If the Supreme Court looks beyond the essential practices doctrine, it can lead to a radical re-reading of the Constitution
The Supreme Court is currently hearing oral arguments in Indian Young Lawyers Association v. State of Kerala, in which rules that bar the entry of women aged between 10 and 50 years into the Sabarimala temple in Kerala have been called into question. At a purely unreflecting level the case might well appear to us to be an easy one to resolve. To prohibit women from entering a public space, from worshipping in a shrine of their choice, one would think, ought to be anathema to the tenets of a constitutional democracy. But, as a study of the rival contentions made before the five-judge Bench that heard arguments shows us, the religious freedom clauses in the Constitution are possessed of a special complexity, which the court’s own past jurisprudence has turned into a quagmire of contradictions.
Freedom of religion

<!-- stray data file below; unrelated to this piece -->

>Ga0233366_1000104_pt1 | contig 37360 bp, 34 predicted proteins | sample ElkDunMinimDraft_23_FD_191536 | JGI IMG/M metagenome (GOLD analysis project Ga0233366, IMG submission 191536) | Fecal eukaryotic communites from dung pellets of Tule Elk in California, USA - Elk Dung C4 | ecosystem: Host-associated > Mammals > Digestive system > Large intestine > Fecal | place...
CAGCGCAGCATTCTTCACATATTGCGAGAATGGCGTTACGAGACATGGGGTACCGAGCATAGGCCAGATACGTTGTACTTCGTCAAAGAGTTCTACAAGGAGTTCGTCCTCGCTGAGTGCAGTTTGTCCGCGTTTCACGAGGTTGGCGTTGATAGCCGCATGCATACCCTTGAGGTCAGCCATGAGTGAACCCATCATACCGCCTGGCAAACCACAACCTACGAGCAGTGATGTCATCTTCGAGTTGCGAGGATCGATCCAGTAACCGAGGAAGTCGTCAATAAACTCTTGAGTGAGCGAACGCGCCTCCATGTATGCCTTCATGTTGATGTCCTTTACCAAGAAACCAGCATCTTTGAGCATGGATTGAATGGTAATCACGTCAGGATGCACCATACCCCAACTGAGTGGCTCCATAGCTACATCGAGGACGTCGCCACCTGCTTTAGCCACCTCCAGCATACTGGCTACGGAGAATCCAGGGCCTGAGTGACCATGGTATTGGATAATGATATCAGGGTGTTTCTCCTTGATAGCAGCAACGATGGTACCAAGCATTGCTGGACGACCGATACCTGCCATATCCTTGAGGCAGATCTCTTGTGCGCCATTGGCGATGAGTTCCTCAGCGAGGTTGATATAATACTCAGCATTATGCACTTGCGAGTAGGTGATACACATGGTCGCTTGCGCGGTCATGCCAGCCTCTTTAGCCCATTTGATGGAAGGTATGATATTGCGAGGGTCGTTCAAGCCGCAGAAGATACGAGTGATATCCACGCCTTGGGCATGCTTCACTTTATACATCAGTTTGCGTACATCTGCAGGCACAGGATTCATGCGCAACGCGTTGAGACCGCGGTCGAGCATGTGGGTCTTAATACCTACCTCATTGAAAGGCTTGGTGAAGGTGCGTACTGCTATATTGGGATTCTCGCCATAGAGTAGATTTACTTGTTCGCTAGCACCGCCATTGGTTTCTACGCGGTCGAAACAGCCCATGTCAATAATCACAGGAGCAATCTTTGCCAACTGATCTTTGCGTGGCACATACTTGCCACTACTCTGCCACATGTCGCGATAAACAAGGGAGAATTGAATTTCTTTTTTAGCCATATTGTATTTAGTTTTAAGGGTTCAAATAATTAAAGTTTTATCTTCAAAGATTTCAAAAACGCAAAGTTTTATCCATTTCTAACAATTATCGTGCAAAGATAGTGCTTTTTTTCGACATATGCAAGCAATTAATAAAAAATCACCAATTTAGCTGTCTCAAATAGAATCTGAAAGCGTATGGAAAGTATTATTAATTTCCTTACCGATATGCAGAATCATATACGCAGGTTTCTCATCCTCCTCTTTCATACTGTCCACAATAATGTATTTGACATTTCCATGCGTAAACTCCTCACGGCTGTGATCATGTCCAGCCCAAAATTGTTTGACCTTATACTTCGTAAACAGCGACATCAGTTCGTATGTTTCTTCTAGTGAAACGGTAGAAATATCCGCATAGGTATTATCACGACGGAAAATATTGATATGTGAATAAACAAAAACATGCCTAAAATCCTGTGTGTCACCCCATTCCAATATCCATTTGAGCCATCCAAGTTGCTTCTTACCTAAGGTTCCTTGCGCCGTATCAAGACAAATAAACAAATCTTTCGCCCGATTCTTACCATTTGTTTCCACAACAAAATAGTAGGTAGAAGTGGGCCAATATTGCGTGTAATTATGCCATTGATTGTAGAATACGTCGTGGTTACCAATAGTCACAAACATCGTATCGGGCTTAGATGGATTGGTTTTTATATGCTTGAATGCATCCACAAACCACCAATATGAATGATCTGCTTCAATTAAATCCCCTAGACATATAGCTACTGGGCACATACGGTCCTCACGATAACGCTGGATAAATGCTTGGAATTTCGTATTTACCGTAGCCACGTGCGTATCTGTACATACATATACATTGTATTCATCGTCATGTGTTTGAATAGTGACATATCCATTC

Generally, the right to freedom of religion of both individuals and groups is recognised as an intrinsic facet of a liberal democracy. The Constitutionmemorialises these guarantees in Articles 25 and 26. The former recognises a right to freedom of conscience and a right to freely profess, practise, and propagate religion, subject to common community exceptions of public order, morality, and health, and also, crucially, to the guarantee of other fundamental rights. Article 25(2)(b) creates a further exception to the right. It accords to the state a power to make legislation, in the interests of social welfare and reform, throwing open Hindu religious institutions of public character to all classes and sections of Hindus. Article 26, on the other hand, which is also subject to limitations imposed on grounds of public order, morality, and health, accords to every religious denomination the right, among other things, to establish and maintain institutions for religious purposes and to manage their own affairs in matters of religion.